Written By Bobby Oster

I’ve been able to work throughout the weekend and get the stats list published for players and teams.

Updated Stats Page

The updated stats page with descriptions for every statistic.

If any of the statistics in the stats list don’t make sense, or if you have any questions – please email and let us know! You can view the complete lists with the links below (click on the different categories to see the complete stats list):

In addition to the box score and play by play game views, you will also be able to view the game, daily, and season totals of each statistic for a player. Each of the stats will be ranked against the other players that in that game, players for that day, or players that played that season. There are actually a few less statistics than there were on the previous site – although, they will be getting added back over time. The current count is 456 unique NBA statistics, with many of those being exclusively found at Stats by Numbers.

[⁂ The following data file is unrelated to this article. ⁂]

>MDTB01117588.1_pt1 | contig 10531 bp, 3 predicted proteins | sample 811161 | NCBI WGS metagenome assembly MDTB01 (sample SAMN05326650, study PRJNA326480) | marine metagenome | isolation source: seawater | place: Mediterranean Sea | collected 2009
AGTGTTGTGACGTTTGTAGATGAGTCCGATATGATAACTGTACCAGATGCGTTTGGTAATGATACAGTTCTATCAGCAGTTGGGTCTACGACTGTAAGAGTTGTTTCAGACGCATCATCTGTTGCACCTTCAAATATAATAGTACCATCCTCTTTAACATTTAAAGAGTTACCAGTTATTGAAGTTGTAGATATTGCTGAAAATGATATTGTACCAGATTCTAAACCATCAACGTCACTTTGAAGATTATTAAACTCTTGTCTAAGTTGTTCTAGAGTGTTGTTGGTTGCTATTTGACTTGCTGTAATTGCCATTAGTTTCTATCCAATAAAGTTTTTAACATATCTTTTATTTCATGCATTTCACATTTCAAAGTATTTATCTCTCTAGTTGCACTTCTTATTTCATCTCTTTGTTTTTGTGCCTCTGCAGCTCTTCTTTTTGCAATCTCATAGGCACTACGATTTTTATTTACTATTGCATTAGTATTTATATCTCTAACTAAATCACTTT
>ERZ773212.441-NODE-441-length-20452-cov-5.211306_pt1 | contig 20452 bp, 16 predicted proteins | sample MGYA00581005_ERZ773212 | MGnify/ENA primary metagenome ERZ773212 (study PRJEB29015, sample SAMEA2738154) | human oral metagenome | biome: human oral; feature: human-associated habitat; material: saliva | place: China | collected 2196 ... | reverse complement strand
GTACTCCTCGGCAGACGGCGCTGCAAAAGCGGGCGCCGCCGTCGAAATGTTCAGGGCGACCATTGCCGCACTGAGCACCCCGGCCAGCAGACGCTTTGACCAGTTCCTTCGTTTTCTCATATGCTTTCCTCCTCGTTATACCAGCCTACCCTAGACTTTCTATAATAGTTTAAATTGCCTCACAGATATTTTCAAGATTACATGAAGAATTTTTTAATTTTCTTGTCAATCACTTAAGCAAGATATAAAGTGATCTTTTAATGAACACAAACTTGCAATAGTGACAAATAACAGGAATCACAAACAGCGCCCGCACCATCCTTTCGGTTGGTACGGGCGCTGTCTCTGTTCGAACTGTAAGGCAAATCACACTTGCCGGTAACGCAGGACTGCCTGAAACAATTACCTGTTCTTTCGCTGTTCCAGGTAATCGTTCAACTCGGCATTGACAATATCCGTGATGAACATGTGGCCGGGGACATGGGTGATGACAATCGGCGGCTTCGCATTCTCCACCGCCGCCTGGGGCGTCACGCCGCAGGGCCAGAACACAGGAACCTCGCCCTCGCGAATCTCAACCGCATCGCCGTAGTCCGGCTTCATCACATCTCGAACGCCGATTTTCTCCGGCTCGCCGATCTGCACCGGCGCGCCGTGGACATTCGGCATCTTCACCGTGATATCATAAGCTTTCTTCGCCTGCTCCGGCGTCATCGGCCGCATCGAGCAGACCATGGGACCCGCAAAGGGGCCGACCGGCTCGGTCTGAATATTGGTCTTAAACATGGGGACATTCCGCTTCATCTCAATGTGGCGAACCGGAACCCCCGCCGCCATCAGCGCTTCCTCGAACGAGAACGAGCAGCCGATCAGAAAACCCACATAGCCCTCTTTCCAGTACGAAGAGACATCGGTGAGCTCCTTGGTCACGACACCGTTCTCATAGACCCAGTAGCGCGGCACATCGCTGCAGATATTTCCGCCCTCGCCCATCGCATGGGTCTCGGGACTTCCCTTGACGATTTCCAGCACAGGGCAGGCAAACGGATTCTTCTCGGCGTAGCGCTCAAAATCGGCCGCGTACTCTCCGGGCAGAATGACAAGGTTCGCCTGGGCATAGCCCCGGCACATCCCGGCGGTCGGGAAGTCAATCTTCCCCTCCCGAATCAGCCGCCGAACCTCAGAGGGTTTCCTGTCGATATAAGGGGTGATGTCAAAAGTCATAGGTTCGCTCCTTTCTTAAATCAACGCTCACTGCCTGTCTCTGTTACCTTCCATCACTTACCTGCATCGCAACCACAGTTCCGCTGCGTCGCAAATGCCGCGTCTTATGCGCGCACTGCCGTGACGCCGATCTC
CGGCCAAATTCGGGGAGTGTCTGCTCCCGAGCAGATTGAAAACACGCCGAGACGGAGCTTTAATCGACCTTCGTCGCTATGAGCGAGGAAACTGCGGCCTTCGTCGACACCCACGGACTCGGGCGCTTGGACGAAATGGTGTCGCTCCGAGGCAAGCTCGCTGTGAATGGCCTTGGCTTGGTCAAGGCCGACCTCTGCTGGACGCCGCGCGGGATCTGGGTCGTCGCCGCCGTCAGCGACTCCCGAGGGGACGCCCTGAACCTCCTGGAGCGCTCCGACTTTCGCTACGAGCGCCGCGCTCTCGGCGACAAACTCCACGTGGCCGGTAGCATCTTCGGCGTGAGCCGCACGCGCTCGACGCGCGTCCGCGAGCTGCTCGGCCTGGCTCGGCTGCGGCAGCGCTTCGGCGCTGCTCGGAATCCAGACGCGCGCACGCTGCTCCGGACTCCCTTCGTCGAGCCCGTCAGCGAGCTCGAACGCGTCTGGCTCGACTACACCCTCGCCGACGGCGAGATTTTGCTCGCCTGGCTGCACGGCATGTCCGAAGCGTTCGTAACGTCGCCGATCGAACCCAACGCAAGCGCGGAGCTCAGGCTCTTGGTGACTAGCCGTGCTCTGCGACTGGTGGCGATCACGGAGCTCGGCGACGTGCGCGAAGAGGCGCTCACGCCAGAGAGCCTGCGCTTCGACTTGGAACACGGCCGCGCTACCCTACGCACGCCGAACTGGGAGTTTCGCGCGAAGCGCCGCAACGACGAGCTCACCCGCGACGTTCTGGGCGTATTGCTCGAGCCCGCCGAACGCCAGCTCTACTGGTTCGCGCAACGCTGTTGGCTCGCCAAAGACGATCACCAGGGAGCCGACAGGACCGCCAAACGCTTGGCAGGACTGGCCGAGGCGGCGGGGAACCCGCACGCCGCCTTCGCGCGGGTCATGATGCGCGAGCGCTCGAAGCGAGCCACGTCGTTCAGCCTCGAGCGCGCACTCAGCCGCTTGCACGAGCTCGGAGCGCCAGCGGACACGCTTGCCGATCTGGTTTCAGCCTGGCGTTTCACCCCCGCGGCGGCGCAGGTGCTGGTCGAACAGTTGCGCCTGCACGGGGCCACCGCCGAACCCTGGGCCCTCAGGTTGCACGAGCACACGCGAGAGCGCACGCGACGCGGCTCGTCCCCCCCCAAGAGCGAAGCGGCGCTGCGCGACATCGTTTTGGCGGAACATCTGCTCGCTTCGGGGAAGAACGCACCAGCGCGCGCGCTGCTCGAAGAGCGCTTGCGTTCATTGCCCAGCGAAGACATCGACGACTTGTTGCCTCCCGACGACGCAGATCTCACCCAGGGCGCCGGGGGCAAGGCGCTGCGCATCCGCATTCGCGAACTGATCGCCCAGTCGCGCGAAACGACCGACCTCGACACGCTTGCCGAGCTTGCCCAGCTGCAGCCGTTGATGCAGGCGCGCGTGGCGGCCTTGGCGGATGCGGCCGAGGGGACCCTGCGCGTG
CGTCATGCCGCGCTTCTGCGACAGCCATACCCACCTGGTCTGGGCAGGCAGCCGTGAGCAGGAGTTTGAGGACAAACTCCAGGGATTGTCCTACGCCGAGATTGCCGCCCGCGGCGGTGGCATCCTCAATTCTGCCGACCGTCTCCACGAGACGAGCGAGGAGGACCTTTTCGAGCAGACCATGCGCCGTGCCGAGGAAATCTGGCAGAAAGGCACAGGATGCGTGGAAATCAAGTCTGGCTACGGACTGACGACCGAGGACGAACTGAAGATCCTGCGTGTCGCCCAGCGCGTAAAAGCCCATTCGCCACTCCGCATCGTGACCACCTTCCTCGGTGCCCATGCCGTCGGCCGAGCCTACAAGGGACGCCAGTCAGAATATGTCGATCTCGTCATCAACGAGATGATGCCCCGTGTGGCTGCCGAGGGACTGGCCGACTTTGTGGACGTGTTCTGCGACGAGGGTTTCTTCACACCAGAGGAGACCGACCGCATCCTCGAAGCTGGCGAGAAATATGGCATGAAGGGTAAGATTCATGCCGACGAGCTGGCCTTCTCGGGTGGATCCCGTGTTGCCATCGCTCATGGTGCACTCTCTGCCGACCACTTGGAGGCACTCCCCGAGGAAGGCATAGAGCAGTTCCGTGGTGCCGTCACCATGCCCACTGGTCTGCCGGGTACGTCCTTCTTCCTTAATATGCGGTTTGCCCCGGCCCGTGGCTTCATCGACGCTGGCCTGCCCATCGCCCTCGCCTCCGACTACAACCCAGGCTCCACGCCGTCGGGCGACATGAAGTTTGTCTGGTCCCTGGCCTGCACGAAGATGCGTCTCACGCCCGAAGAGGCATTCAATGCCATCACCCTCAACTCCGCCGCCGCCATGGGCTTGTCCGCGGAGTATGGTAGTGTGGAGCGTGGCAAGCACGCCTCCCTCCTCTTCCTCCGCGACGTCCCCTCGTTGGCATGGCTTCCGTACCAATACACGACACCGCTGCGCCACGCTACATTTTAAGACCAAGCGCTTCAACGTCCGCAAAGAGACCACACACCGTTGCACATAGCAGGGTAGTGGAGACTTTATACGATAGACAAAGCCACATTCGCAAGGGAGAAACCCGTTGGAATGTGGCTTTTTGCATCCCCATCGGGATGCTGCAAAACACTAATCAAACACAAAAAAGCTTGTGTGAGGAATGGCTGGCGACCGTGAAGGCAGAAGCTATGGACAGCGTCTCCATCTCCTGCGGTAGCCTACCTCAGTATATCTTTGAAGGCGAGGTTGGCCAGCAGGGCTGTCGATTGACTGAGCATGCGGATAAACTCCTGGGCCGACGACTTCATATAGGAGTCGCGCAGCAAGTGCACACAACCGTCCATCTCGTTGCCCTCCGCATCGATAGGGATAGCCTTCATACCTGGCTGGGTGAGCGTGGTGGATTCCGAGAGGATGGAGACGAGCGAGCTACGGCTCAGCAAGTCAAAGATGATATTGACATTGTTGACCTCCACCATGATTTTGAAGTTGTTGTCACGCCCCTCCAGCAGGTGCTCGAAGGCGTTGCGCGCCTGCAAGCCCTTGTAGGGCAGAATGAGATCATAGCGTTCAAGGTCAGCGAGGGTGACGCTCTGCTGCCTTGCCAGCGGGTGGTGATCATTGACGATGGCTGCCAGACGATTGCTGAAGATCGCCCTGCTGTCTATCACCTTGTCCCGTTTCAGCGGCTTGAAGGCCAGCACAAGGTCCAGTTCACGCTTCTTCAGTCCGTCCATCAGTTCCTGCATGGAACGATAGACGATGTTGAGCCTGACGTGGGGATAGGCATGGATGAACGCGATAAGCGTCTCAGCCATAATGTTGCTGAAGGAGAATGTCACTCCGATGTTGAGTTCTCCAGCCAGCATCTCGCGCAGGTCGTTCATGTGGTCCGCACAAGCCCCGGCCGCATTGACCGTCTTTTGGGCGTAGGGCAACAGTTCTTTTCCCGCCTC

Some of the exclusive stats you’ll find here are shot types; not only do we track a players field goal and free throw percentage, we also track their jump shots, hook shots, layups, dunks, tip shots, and of course 3-point field goals.  Tracking these stats lets us take a look at just how many of Dwight Howard’s points come from dunks, or how many layups Derrick Rose makes.  We also dive deeper into some of the standard statistics categories like free throws, assists, and blocks.  Want to know how many 3-point play free throws Kobe Bryant takes?  How about the number of dunk assists LeBron James dishes out?  We track all of those statistics and many more.  Finally, we also have a set of stats that you will only find here such as jumpballs, chance points, and time of possession.  Check out our stats list and let us know what you think via twitter @StatsByNumbers.